The growing cost of cybersecurity

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NCFA Guest Post | Jan 28, 2018

One of the biggest concerns for big business in the current climate is cybersecurity. Billions of dollars in profit are lost every year as companies tackle cybercrime and human error on a scale that can often seem overwhelming. With malicious attacks outnumbering system glitches and human error, it is small wonder that businesses are racing to protect themselves. Considering that up to 40% of all data breaches happen in the business sector, it is unsurprising that companies that were late to react to the growing issues are now rushing to protect themselves in an increasingly online environment. In 2017 global cybercrime cost businesses over $300billion, so what do we need to protect against?

 

Human Error

With up to 24% of data breaches occurring due to human error, it’s clear that more needs to be spent on specialist training for those members of staff that have access to sensitive information. Training on cybercrimes and cybersecurity are becoming more and more vital as we see more incidents of low-level staff accidentally leaking client’s information or other online data.

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Human error is easily dealt with as long as the company is committed to being security conscious, and phishing scams are less likely to work if your staff have been trained to recognize them. By learning to spot the most obvious ways of losing data, it is more likely that staff will be more security conscious.

 

A glitch in the machine

There isn’t much that can be done to stop the humble computer glitch that occurs. When it comes to logic errors in data transfer, accidental data dumps or application failures, the only things that the cyber-aware company can do is have a strong security system in place and a well-rehearsed incident response plan.

 

The cyber criminal

Crime is money, and protecting yourself against criminals is the best way to prevent serious damage to your business. The stronger your security systems are, and the more up to date your technologies, the more likely you are to prevent the cybercriminal from targeting you. The threat isn’t always so obviously financial, with serious breaches having an effect on a company’s reputation, which may result in lost clients. It becomes imperative then that a business takes cybercrime as seriously as it does every area of security, if not more so. As incidents of malicious cybercrime continue to rise, protecting your company, your staff and your customers becomes more and more vital. Having a computer forensics expert on hand will help to minimize the damage caused, and companies that have a plan in place to deal with malicious breaches of security save money.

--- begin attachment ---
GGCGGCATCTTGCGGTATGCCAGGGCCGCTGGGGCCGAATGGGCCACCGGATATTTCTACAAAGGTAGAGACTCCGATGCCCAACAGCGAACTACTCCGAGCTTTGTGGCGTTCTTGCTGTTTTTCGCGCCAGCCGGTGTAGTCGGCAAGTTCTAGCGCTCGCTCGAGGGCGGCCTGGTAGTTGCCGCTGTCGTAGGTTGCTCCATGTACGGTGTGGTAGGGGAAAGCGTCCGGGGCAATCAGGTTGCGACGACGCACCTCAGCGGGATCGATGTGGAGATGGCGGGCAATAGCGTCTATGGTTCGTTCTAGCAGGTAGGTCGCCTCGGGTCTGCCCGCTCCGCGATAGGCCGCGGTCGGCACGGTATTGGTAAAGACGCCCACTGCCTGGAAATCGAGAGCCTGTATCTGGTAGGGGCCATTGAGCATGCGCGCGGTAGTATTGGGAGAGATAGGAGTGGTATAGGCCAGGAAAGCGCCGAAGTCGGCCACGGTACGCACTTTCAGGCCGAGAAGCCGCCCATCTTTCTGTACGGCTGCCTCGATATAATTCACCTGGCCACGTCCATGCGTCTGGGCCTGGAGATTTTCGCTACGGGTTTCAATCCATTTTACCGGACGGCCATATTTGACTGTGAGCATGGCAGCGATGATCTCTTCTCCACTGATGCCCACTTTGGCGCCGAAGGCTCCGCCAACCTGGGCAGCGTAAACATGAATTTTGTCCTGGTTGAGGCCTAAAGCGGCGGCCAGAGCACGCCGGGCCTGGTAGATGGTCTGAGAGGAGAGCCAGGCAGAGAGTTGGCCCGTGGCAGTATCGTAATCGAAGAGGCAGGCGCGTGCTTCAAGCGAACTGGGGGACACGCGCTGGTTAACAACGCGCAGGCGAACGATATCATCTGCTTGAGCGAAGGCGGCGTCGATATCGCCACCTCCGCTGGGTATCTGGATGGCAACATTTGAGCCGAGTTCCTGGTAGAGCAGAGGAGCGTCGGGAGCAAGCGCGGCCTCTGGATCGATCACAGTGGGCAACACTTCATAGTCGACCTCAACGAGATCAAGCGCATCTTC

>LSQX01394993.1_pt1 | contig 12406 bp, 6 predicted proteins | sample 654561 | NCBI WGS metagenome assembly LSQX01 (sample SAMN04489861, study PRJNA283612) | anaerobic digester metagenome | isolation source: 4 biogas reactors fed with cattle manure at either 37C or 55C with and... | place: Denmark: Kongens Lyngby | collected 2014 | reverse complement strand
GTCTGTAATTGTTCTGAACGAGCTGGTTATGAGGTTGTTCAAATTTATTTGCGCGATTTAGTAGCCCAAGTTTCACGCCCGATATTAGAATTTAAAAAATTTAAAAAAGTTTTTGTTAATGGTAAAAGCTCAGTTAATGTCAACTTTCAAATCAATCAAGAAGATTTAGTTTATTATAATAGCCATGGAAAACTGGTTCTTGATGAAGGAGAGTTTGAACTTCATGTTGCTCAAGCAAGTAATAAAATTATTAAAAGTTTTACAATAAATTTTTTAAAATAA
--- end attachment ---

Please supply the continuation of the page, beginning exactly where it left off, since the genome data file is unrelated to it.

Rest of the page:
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By being aware of potential issues with cybersecurity, it is possible to reduce the likelihood of being adversely affected by the causes of it. Whether it be a bad line of code, a low-level member of staff with a lack of security awareness or being exposed to some malicious malware, the tech-savvy business will have a plan and the staff to implement it.

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The National Crowdfunding & Fintech Association of Canada (NCFA Canada) is a national non-profit actively engaged with social and investment crowdfunding, alternative finance, fintech, peer-to-peer (P2P), initial coin offerings (ICO), and online investing stakeholders across the country. NCFA Canada provides education, research, industry stewardship, networking opportunities and services to thousands of community members and works closely with industry, government, academia and eco-system partners and affiliates to create a vibrant and innovative fintech and online financing industry in Canada.  For more information, please visit: ncfacanada.org

 

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